We demonstrated that IsdB, when formulated with AAHSA, is highly immunogenic. The induction of IsdB-specific antibody responses correlated with reproducible and significant protection in a mouse model of infection with broad coverage against different S. aureus clinical isolates, including methicillin-resistant strains. Specifically, we demonstrated that mice immunized with IsdB and challenged with a strain which had isdB harA deletions were not protected from death, thus identifying the specificity of protection provided by an immune response targeted against surface-expressed IsdB.
IsdB is conserved among diverse S. aureus clinical isolates, both methicillin resistant and methicillin sensitive, and it is expressed on the surface of all isolates tested. It is interesting that the bacteria used to challenge animals were routinely prepared from plates containing TSA, a medium which represses IsdB expression. S. aureus Becker does not have detectable levels of IsdB on its surface under these growth conditions. However, the ability to detect surface expression of the IsdB protein on bacteria grown in vivo, as well as the protection data, suggest that the protein is expressed very quickly during infection.
Finally, we demonstrated that the IsdB-immunized mice which survived the lethal challenge had higher antibody responses than the mice that succumbed to the infection. This underscores the role of IsdB antibody responses in protection in the sepsis model. One question that remains to be answered is the mechanism of action for the protection mediated by this vaccine. We demonstrated that there is a protective effect mediated by expression of this protein by S. aureus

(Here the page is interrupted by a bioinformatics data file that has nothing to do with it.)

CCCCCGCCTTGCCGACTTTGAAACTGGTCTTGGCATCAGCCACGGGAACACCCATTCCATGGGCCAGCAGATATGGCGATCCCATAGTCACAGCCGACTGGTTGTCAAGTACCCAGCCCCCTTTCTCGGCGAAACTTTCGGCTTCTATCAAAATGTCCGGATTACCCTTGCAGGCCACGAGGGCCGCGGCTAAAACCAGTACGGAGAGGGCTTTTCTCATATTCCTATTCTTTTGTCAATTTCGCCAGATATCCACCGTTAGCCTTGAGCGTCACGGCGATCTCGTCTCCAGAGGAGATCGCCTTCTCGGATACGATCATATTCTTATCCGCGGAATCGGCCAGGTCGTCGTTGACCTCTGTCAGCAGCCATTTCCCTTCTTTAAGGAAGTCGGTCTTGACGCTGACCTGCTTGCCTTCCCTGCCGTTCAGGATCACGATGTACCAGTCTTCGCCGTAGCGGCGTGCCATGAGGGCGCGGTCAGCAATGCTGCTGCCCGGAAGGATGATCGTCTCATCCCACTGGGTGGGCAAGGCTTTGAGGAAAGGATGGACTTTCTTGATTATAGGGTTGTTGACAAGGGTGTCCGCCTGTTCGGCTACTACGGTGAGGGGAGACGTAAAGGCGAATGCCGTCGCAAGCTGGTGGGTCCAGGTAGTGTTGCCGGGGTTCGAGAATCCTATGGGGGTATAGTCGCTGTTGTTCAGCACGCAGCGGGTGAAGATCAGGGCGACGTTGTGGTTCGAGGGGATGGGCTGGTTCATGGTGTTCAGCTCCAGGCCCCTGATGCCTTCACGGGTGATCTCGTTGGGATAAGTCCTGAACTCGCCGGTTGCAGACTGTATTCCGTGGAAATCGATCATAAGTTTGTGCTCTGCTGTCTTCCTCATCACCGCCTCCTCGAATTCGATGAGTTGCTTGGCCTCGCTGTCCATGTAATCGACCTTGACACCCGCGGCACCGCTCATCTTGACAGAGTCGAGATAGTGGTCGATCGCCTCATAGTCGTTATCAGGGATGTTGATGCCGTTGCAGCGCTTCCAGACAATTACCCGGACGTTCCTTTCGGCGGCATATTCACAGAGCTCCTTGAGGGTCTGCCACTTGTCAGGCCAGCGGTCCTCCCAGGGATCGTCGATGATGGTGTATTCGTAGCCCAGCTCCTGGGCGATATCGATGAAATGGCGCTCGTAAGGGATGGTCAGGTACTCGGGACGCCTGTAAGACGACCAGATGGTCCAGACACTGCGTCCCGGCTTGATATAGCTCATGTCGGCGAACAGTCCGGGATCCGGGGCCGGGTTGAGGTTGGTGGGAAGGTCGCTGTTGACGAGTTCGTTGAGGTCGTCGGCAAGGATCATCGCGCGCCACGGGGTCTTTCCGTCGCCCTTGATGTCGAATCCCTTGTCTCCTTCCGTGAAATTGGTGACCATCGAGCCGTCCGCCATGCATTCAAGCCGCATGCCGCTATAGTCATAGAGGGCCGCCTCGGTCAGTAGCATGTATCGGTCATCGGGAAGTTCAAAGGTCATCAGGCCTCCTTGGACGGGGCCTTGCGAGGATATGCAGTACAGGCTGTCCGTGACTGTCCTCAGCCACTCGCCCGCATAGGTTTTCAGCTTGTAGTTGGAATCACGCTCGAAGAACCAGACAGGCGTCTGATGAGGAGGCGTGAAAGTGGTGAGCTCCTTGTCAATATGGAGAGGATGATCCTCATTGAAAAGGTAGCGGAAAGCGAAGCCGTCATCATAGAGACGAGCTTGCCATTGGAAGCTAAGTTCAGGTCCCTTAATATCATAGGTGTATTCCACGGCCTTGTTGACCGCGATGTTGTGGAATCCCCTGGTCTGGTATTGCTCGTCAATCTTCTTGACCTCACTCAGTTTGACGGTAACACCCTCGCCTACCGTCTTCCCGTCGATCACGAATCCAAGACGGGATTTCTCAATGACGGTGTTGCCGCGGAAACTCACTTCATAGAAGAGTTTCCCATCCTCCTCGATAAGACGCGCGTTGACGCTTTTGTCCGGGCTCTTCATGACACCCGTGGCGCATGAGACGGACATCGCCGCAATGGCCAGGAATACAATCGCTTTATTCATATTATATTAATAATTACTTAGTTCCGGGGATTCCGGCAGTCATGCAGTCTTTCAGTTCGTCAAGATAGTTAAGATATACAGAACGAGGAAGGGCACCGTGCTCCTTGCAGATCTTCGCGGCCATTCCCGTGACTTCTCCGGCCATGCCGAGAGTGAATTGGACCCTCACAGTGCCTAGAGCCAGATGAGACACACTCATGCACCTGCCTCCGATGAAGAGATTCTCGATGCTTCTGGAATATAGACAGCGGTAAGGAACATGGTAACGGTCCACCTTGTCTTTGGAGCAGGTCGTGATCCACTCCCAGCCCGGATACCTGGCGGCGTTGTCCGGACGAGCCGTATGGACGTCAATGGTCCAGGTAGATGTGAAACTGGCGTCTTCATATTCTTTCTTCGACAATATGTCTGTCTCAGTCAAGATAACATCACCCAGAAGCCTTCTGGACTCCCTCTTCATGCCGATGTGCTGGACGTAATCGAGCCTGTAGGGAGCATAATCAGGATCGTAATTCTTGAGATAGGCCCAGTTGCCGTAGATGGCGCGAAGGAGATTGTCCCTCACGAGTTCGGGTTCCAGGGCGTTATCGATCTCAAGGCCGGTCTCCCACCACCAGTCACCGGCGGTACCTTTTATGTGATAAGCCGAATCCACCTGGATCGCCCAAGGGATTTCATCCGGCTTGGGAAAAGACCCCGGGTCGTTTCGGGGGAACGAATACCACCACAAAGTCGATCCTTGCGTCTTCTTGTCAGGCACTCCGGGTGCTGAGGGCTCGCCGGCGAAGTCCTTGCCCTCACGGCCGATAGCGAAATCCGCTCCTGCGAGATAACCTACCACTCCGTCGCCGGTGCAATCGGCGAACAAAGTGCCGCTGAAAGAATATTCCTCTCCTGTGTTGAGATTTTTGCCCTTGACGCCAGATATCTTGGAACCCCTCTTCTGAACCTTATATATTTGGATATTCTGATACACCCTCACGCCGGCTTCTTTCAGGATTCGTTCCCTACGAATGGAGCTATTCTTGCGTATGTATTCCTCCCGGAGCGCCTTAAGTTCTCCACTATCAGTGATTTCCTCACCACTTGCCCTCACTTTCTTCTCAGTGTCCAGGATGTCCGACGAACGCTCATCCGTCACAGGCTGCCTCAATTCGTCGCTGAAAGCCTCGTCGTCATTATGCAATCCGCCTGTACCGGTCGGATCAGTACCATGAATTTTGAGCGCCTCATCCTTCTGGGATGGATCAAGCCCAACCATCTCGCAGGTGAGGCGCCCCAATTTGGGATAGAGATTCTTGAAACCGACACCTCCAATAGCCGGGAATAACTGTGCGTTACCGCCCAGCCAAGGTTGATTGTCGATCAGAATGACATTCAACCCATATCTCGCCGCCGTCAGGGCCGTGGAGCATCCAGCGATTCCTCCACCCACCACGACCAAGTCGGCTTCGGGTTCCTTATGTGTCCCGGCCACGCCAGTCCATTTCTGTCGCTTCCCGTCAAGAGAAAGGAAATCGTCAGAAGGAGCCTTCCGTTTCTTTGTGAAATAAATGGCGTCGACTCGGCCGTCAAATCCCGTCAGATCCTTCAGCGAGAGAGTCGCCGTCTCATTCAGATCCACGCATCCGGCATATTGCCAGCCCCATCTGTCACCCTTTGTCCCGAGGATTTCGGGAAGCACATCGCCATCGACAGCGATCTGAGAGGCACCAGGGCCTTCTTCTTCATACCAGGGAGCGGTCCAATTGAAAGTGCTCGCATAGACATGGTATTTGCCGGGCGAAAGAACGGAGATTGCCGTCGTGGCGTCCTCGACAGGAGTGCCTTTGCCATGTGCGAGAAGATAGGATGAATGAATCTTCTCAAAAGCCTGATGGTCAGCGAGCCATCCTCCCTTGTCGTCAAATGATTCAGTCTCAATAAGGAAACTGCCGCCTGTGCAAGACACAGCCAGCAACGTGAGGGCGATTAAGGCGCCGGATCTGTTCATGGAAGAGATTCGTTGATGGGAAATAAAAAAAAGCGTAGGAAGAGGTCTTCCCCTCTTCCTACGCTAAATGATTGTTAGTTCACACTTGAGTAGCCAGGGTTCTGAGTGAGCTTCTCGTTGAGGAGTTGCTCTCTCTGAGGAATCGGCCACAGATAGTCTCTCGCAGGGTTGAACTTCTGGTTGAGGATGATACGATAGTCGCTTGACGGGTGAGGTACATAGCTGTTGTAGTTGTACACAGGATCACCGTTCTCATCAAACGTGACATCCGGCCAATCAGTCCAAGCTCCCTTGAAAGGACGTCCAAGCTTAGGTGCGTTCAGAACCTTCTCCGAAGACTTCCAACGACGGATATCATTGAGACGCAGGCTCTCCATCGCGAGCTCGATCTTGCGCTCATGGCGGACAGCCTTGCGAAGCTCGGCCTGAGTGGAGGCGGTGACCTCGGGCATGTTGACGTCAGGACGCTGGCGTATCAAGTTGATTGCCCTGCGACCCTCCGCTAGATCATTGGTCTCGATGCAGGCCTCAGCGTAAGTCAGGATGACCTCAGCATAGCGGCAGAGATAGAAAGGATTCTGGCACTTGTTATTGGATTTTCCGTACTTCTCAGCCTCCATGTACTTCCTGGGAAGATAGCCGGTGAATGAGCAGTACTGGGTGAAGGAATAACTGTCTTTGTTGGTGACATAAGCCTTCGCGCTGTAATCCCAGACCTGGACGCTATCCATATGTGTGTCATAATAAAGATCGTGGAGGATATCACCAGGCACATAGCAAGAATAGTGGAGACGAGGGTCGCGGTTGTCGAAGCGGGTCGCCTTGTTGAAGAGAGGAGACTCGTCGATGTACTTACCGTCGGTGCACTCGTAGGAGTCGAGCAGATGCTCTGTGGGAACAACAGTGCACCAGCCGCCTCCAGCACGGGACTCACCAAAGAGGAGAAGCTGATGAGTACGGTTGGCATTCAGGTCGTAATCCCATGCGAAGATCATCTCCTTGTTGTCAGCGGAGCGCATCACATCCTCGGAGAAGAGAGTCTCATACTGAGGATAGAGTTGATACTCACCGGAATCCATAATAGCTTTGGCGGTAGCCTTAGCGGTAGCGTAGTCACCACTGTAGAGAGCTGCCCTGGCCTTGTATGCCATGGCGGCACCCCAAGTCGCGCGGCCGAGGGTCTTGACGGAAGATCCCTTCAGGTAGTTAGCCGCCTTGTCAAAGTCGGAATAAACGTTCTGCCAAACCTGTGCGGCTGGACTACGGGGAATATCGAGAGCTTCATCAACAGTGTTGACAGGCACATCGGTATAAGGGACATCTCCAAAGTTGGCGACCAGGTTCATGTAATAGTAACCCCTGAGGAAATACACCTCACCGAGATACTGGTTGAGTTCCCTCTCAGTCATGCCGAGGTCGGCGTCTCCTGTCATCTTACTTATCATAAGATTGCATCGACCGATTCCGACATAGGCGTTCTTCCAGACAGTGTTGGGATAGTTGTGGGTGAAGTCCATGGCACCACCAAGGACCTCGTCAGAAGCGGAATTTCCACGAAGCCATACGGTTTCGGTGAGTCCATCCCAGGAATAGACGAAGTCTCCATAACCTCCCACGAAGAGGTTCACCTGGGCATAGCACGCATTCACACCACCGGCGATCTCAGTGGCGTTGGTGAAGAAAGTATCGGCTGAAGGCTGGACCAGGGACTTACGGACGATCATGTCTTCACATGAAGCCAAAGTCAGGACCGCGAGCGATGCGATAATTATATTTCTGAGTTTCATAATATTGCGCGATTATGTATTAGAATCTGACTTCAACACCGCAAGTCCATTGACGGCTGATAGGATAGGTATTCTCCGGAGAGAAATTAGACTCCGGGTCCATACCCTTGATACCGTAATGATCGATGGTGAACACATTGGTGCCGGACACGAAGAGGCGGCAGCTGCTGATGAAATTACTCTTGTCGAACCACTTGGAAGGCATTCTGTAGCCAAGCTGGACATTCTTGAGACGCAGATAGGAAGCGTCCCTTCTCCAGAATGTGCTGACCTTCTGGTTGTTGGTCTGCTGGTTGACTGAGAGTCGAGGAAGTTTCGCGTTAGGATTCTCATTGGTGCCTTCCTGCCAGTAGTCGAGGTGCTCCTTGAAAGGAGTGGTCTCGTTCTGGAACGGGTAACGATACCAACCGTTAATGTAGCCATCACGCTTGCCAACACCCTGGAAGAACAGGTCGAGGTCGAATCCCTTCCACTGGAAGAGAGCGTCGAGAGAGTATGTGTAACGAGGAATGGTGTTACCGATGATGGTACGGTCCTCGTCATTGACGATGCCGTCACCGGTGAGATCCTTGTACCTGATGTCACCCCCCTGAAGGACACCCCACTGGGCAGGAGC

cells and that the vaccine induces high antibody responses to the protein. Human clearance of bacterial infections is expected to be via opsonic killing which is mediated after phagocyte uptake (40
). There are many convincing examples for this from studies using gram-positive polysaccharide antigens, such as Streptococcus pneumoniae
capsular polysaccharide (3
) and S. aureus
capsular polysaccharide. The S. aureus
capsular polysaccharide vaccine that is currently undergoing clinical trials has demonstrated that there is a correlation between opsonophagocytic killing and human postimmune capsule titers (9
). There is not such clarity for gram-positive protein antigens. Uptake by phagocytes has been observed (26
), but direct killing has been harder to demonstrate. Despite these results, monoclonal antibodies to proteins have been shown to confer protection against S. aureus
challenge in animal models of infection (31
); however, mechanisms other than opsonophagocytic killing may account for the protection observed.
One of the most striking observations in this study was the brisk immune response to IsdB in rhesus macaques, which gave us reason to hypothesize that the vaccine described here may generate an anamnestic response in humans, who, like monkeys, have preexisting titers to the antigen, thus providing rapid protection against the vaccine. This suggests that it may be possible to develop a truly nosocomial vaccine that can prevent S. aureus infection in the hospital setting without a lengthy immunization schedule. Humans are constantly exposed to S. aureus, a natural colonizer of the skin and nares, which may account for the presence of preexisting titers. We found that in a murine sepsis model, survival is correlated with the magnitude of the titer to IsdB. We believe that an IsdB-based vaccine should be an effective antigen for the prevention of S. aureus infection that boosts preexisting antibody titers to this protein to a threshold that can provide protection from infection.